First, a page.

Tennis Forum banner

1 - 10 of 10 Posts

·
Registered
Joined
·
17,358 Posts
Discussion Starter #1 (Edited)
Will Russian tennis fans ever enjoy a day like the Belgian fans did in the women's French Open final yesterday will 2 Belgian's playing for a grand slam singles title? I hope so. But I don't see it happening anytime soon. But I do think the best best would be a Nadia Petrova versus Elena Dementieva final. But Elena keeps stumbling and is not at all mentally tough so I doubt she will make a grand slam final. Perhaps Russia's best choice to play opposite Petrova in a grand slam final would be Vera Zvonareva. She doesn't have Dementieva's tremendous size, speed or weapons, but she has alot of heart and she really knows how to play tennis well and compete with a great will to win! :D

Congratulations to the Belgian tennis fans! :bounce: Yesterday must have been a special day for you.
 

·
Registered
Joined
·
17,915 Posts
It was fun, cat. :kiss:

I hate to sound pessimistic but I don't think the CURRENT crop of Russian players will ever face off in a GS final, cat.

The only one I see with the necessary weapons and mentality is the frequently-injured Nadia Petrova. I can see her reaching a final, given the right draw and a completely healthy body. But she will have to earn that healthy body with intense training, whenever she can get fit long enough to do so!

But who would she face off against? I see no one else out there, cat. The others move forward and back, forward and back. They would need a dream draw to get to that final.
 

·
Registered
Joined
·
17,358 Posts
Discussion Starter #3
I'm glad you enjoyed your day, Janie! :D

And I agree with your assesment on female Russian tennis. But I think a Marat Safin - Mikhail Youzhny men's grand slam final is a possiblility in the future if both players can stay healthy.
 

·
Registered
Joined
·
5,077 Posts
The Russian girls all seem to be held back by injuries.

I saw Henin win RG and I thought I wonder if Elena will ever win a GS. When she burst onto the scene, she was being touted with the likes of Clijsters and Henin, and look at them now.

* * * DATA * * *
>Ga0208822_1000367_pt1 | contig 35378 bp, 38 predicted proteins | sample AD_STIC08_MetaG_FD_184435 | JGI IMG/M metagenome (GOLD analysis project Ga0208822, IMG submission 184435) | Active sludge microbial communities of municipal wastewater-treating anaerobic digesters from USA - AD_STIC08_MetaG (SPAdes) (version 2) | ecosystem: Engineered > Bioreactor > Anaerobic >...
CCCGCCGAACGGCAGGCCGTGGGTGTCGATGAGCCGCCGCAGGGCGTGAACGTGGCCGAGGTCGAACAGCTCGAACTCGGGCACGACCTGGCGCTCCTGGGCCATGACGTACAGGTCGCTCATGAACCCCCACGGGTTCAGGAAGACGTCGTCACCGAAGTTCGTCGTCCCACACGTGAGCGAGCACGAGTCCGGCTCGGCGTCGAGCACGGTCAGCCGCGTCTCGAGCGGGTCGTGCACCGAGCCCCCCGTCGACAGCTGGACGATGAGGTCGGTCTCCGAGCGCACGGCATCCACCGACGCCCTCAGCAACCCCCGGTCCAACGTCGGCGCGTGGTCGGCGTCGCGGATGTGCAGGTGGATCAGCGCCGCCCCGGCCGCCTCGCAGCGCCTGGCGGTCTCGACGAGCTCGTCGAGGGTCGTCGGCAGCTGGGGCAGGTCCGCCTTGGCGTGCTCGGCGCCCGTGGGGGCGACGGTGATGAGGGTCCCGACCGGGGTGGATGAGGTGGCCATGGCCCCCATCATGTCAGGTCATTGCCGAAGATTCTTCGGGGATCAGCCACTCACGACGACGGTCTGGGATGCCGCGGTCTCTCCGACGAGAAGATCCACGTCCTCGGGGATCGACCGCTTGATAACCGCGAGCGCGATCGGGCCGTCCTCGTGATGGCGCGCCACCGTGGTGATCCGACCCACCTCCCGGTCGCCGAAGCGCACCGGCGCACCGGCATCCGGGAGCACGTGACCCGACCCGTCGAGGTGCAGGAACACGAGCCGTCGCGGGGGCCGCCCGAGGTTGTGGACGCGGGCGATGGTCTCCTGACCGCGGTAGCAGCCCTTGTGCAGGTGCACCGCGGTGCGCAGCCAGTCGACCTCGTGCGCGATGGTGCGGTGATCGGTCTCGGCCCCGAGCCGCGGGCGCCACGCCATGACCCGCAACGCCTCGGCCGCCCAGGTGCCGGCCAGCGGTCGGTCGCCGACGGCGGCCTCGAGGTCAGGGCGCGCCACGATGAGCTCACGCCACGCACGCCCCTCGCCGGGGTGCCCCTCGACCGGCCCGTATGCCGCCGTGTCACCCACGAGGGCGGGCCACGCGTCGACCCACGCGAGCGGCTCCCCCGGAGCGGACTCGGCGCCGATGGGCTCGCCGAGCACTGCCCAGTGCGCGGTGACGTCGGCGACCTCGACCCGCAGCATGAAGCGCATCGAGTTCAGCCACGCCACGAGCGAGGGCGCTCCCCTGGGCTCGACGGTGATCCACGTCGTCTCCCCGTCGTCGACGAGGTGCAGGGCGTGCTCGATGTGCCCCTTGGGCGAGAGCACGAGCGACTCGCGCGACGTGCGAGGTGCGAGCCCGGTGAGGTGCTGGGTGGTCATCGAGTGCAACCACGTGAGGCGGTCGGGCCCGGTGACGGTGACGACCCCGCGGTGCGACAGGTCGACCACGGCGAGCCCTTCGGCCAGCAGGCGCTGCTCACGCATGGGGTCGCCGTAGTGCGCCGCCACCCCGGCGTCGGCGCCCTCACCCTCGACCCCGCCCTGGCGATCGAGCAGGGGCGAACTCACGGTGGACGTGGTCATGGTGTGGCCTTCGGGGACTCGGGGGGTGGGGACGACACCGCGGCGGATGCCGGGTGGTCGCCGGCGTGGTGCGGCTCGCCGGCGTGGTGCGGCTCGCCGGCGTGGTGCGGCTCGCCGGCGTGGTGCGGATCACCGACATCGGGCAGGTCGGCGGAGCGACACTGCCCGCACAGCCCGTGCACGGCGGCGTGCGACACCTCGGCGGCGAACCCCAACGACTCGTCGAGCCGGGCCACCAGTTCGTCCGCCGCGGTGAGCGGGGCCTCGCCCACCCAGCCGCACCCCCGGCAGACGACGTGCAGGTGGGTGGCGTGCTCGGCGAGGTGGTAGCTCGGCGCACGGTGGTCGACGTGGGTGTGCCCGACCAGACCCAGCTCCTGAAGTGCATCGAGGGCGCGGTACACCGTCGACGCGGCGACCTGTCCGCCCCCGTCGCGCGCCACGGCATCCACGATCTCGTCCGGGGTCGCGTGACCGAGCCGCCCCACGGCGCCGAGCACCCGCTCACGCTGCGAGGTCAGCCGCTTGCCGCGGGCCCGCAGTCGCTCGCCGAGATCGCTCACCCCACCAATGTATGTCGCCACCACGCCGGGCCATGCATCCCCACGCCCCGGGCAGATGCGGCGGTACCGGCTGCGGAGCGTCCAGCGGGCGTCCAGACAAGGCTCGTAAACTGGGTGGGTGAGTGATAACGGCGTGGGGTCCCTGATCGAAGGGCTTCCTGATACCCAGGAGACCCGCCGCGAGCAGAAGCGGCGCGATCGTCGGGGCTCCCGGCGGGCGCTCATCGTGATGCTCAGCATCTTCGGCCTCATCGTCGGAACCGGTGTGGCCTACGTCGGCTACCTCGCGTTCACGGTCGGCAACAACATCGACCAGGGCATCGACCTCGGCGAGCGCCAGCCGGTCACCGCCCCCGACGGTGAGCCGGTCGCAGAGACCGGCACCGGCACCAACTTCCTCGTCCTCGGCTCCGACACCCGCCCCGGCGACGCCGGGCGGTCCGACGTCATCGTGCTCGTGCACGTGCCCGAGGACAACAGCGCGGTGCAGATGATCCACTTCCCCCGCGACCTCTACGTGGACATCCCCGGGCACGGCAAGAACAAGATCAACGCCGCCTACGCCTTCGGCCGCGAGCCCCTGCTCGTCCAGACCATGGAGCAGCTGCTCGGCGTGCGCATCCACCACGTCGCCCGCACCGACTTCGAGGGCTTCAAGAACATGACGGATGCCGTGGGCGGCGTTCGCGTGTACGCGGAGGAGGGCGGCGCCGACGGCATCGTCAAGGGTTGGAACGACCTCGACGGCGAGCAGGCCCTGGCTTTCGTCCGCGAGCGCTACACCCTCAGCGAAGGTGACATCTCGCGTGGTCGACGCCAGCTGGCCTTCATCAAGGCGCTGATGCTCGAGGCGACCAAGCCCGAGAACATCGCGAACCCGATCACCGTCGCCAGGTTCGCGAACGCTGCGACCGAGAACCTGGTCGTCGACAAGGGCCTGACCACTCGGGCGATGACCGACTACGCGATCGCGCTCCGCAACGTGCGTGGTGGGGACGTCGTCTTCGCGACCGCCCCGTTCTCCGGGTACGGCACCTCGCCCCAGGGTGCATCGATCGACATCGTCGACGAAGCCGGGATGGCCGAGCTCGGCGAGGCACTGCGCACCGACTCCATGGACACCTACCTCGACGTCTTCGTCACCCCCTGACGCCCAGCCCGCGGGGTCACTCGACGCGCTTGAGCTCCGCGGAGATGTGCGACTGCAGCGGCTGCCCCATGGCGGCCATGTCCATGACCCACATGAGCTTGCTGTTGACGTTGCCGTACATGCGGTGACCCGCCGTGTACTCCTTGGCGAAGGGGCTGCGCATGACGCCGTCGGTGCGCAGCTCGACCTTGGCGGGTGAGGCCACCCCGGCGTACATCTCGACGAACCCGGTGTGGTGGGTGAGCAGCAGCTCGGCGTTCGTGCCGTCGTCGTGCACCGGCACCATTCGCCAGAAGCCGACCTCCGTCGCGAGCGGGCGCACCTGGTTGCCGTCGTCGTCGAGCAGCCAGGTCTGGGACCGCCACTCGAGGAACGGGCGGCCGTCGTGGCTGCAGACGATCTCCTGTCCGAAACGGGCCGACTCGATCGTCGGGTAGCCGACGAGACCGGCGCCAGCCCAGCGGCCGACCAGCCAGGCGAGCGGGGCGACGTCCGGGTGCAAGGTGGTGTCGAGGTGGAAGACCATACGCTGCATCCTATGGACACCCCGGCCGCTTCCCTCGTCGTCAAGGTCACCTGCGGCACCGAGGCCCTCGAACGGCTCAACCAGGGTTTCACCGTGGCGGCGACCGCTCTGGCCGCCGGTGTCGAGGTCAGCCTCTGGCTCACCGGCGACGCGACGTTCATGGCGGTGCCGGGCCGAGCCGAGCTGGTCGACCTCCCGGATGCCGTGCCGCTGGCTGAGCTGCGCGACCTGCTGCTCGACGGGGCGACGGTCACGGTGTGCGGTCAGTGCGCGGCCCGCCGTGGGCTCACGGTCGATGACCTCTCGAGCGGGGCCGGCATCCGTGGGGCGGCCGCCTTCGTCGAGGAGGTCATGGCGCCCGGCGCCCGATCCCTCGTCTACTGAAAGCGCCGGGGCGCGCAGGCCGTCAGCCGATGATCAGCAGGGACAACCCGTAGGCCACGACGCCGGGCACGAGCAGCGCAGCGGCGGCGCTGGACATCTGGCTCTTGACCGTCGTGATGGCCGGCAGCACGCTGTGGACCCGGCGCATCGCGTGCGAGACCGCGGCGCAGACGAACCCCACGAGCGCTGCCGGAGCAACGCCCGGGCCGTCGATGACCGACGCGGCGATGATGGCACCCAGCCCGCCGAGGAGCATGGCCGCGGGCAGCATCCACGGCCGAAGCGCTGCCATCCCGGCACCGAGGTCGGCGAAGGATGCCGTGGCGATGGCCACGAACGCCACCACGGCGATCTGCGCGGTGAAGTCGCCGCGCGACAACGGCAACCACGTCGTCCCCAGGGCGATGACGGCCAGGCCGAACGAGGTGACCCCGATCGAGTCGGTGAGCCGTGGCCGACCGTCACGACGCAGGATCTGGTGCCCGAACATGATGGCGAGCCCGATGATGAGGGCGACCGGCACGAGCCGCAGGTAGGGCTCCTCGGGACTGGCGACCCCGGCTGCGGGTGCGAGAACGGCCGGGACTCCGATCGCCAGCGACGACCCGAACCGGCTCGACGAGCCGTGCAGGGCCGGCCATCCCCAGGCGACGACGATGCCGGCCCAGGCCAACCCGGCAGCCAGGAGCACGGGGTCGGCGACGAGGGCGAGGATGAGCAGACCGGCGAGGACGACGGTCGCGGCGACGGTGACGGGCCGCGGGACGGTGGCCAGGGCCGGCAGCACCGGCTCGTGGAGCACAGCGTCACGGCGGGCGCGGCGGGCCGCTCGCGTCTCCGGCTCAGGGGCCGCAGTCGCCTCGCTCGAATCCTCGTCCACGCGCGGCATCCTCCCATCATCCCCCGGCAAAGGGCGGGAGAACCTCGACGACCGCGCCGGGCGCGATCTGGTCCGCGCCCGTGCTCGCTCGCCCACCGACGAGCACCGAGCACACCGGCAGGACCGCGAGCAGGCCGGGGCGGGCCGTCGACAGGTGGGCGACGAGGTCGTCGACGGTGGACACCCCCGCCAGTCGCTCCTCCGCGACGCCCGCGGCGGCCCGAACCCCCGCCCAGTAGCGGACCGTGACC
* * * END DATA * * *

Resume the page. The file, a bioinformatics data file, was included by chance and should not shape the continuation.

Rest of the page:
Elena must be more mentally tough especially after AI. She said so herself, what Elena needs is match-play and a coach to help that awful serve!

Hopefully Elena will make forward progression and we'll see her is the USO final :)

If anything, we can always take heart that the ONLY woman to beat Henin on clay in 2003 was our very own Elena :)

Now thats potential in itself!!!!
 

·
Registered
Joined
·
17,358 Posts
Discussion Starter #5
DEETHELICK, the injuries to the Russian girls are a great concern of mine. And it makes me wonder if they train too hard when they are children. Because the Russian way is to train and practice for as many hours a day as possible. Last year I read an intervirew with Svetlana Kuznetsova at www.juniortennis.com, and she said that Russian tennis coaches push the tennis playing children too hard and they often break down physically from over training. And that is so sad. :sad: But Svetlana's comments made me wonder if Anna Kournikova, Elena Dementieva and the other often injured Russian girls over trained when they were children, and if that over training has led to the numerous injuries that the Russian girls are stricken with.
 

·
Banned
Joined
·
11,012 Posts
the Russians will

just wait ;)

the Russians will dominate the slams soon :):p (post-Serena;))
 

·
Registered
Joined
·
17,915 Posts
cat, don't let the frequent injuries divert you from the main problem among the Russian ladies: they don't, as a group, have the greatest MENTAL strength or EMOTIONAL control on court.

I see a big problem among potential star players who go live at Bollettieri's at a very young age. Surrounded by psychologists, coaches, and personal trainers, they do not learn to think for themselves. They are okay in low-tension situations doing what they've been told, but given the high-pressure stakes of a big match, the natural nerves that anyone would feel are enough to drive their "shoulds" right out of their noggins. So they freeze up: what do I do??

The academy kids will be the first ones to benefit if on-court coaching is ever allowed in Pro tennis!

Obviously, this scenario does not at all apply to all Russian players, many of whom train at home in Russia or elsewhere. But somehow they are often not well in control of their emotions on court, either.
 

·
Adrenaline junkie
Joined
·
23,029 Posts
Of course we will, in terms of depth we are head and shoulders above anyone, including even USA. Belgium enjoys its period of glory, great for them, but it's just a lucky coincidence that they have two top players in the same generation. They had never had it before, there is nothing like that in sight.

And last few years each year Russian girls exceed results eachived an year before, so it's just a matter of time.

And I hope that our first GS Champion will not be achieving it at expense of fair play, as well as she and her final opponent will not play such a poor match..
 

·
Registered
Joined
·
17,358 Posts
Discussion Starter #10 (Edited)
Interesting thoughts, Janie. Especially about how on court coaching would help the Russian girls who train at Bollettieri's.

ys, "Of course we will"? I hope so. But I'm not that confident. And while Russia has alot of depth in women's tennis, the question remains, is it quality depth or quantity depth? I hope it's quality depth. But we won't know for a couple more years at the very least.

Kart, you are right about the grand slam success of the Belgian girls Justine Henin and Kim Clijsters giving hope to fans of other countries that 2 players from the same country such as Russia, could someday play for a grand slam singles title! :D
 
1 - 10 of 10 Posts
Top